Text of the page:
First, I was concerned about our nation. We are currently struggling with many of the factors which have weakened other civilizations.

As a nation, we should learn from the history of those before us so that we do not become one of those diminished countries.

Second, I think most of us are personally defeated in a similar manner as are empires. Often, we are not defeated by external forces. We will quickly blame others for our misfortunes, but a careful and accurate analysis of the situation will prove we are our greatest enemy.

Most of our problems and defeats come from self-doubt, lack of confidence, poor work ethic, failure to plan, and a host of other factors which are self-generated.

Many times we are not defeated by the hordes outside our gates, but our lives are sabotaged by internal doubts and personal failures to act.

Perhaps we could learn from history, both as a nation and individually, to improve our country and ourselves.

Please review the following information and contact us if you have any questions or concerns. Also, please remember to email Mrs. Webb ([email protected]) if you have other questions you would like us to address in future articles.

1. We will begin state testing in most grade levels soon. The testing window will open on April 18 and will close between April 29 and May 6 depending on the level.

Each school will have a different schedule because of the variety of tests given at each grade level and within each subject. Please become familiar with this schedule and ensure your child is ready for testing.

This testing is not the only way we determine academic progress, but it is an important factor.

Your child could be more successful if they sleep well, have a healthy breakfast, and approach testing with a positive mental attitude.

Clearly, we do not want students to panic or experience undue stress during testing.

They have been prepared throughout the year, and we simply want them to do their best.

Encourage them to attempt their best effort but do not expect perfection. We appreciate all you do to send your child prepared for success.

3. The Board of Education interviewed the three finalists on April 7. It is my understanding the board will make the final selection on April 12 at its regular board meeting.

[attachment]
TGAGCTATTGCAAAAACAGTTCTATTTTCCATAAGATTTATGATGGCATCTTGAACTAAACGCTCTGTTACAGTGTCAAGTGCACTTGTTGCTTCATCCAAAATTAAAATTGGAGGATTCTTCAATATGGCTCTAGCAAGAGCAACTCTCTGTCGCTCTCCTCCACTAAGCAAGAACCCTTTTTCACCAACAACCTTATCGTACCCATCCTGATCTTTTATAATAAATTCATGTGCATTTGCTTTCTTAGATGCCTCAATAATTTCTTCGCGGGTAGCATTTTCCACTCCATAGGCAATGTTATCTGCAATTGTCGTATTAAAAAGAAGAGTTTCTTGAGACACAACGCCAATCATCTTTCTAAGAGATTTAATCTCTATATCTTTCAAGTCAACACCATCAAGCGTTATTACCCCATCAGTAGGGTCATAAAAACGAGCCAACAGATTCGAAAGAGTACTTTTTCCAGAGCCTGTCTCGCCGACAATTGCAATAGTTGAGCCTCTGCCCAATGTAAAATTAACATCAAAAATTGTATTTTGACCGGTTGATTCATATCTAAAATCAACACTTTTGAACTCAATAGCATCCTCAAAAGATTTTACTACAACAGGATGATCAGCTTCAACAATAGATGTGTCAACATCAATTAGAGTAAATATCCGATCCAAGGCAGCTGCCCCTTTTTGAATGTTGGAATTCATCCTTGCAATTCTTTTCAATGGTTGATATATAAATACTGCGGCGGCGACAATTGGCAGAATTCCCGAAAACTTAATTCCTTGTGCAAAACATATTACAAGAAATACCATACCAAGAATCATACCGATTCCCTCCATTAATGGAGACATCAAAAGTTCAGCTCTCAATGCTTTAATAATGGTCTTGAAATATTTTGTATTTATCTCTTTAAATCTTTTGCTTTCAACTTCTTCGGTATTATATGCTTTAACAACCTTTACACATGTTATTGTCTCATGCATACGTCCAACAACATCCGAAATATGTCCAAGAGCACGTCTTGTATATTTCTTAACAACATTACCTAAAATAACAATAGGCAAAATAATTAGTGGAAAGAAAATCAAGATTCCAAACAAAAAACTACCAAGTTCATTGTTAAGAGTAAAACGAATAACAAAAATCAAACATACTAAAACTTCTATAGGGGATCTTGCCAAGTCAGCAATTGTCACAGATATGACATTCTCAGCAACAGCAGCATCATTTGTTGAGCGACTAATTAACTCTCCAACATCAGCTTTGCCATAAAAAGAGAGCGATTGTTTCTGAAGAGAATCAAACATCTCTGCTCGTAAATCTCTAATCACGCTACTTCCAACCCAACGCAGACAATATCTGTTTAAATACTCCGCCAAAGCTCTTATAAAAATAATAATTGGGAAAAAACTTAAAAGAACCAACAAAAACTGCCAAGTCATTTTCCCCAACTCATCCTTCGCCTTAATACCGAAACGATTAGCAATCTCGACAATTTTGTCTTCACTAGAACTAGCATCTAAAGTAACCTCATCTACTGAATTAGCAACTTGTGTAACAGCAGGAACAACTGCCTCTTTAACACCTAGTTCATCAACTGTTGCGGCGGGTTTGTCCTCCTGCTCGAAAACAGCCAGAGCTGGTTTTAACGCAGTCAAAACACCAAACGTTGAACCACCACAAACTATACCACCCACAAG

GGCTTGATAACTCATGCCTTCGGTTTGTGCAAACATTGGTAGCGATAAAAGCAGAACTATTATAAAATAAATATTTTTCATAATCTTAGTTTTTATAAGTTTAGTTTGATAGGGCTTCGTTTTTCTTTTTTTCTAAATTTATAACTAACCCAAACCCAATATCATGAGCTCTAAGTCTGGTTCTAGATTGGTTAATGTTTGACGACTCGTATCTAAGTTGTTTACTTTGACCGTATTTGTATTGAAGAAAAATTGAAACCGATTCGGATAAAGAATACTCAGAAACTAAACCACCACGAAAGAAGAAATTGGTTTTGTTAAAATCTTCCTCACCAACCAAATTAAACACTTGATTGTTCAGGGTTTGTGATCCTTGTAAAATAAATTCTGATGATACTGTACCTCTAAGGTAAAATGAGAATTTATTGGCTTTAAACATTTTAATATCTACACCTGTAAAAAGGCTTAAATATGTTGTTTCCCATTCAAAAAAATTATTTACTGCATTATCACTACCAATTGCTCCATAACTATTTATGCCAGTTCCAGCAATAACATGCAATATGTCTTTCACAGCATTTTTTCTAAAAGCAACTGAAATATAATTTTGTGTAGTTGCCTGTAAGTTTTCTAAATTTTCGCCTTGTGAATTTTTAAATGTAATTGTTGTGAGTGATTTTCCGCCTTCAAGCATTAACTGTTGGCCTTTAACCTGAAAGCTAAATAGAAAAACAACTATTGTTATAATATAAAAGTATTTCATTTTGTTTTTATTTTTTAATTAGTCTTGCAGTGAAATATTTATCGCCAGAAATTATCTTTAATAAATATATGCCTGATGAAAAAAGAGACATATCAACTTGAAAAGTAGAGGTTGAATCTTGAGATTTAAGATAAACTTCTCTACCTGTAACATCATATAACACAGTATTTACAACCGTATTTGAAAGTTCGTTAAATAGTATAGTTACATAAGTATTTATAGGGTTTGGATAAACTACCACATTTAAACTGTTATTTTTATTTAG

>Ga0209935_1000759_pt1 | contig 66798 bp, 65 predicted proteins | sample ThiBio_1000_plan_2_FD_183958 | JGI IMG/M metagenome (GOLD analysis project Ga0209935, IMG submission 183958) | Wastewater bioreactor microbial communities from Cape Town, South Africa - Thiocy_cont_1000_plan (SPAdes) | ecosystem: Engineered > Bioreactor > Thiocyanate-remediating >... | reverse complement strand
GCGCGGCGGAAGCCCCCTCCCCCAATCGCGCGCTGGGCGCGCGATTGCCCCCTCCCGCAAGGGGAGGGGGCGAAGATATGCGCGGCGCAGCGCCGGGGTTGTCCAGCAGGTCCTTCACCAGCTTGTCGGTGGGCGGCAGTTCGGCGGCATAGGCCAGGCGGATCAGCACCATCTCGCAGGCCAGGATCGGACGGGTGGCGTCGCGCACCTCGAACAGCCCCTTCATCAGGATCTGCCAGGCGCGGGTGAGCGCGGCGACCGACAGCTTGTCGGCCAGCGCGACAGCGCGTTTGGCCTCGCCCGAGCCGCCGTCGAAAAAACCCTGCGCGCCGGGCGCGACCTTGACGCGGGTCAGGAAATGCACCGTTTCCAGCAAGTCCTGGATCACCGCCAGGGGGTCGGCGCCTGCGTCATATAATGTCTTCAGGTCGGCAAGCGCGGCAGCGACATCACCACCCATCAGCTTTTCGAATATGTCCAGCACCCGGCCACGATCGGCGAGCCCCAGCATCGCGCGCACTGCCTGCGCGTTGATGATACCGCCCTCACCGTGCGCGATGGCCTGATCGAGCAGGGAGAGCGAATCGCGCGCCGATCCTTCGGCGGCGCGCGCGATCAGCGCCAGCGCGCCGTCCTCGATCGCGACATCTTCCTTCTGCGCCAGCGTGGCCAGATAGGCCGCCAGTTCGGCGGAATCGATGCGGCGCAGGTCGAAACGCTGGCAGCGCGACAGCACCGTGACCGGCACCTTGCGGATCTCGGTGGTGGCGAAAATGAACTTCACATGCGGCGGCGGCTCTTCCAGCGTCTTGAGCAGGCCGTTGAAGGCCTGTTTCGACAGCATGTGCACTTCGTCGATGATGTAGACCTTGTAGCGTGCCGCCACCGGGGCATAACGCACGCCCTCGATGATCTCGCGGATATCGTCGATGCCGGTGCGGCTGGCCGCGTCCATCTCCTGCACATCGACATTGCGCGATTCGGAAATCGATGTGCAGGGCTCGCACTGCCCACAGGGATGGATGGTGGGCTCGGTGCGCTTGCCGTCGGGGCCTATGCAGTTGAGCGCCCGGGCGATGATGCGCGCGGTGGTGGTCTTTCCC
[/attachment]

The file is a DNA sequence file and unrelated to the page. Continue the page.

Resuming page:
The new superintendent is expected to start on July 1. We are fully prepared to make this a smooth transition, and I will do everything in my power to help the next superintendent be successful.

4. Online registration / enrollment for returning students will be open May 9 – 13.

This is the process by which parents update student information and enroll students for the next year.

Please check with your school for specific details on the process.

I suspect that very few things in life are meant to be eternal.

Earthly creations have a short shelf-life and will eventually crumble. Some of our greatest civilizations have lasted only a few decades while others have endured nearly three millenniums.

There is a time and place for all things and the collapse of manmade things is inevitable.

However, we can increase the span of both our nation and our own life by staying true to our internal values.

We must be governed by a strong moral compass and remain faithful to the core values ​​which strengthened us. It may be a great time for our nation, and each citizen, to reflect on our own life and determine if we are making a positive difference.

Before we can help our nation improve, we must first address our own internal issues to ensure we are on the right path.

The advice of “physician heal thyself” is very apt in this situation.

Times can be difficult and challenging, but it is up to us to change that course of history.

It would be incredible to read one day that someone in Morristown, Tennessee was the individual who changed the world.

Thanks for your attention to this article and remember,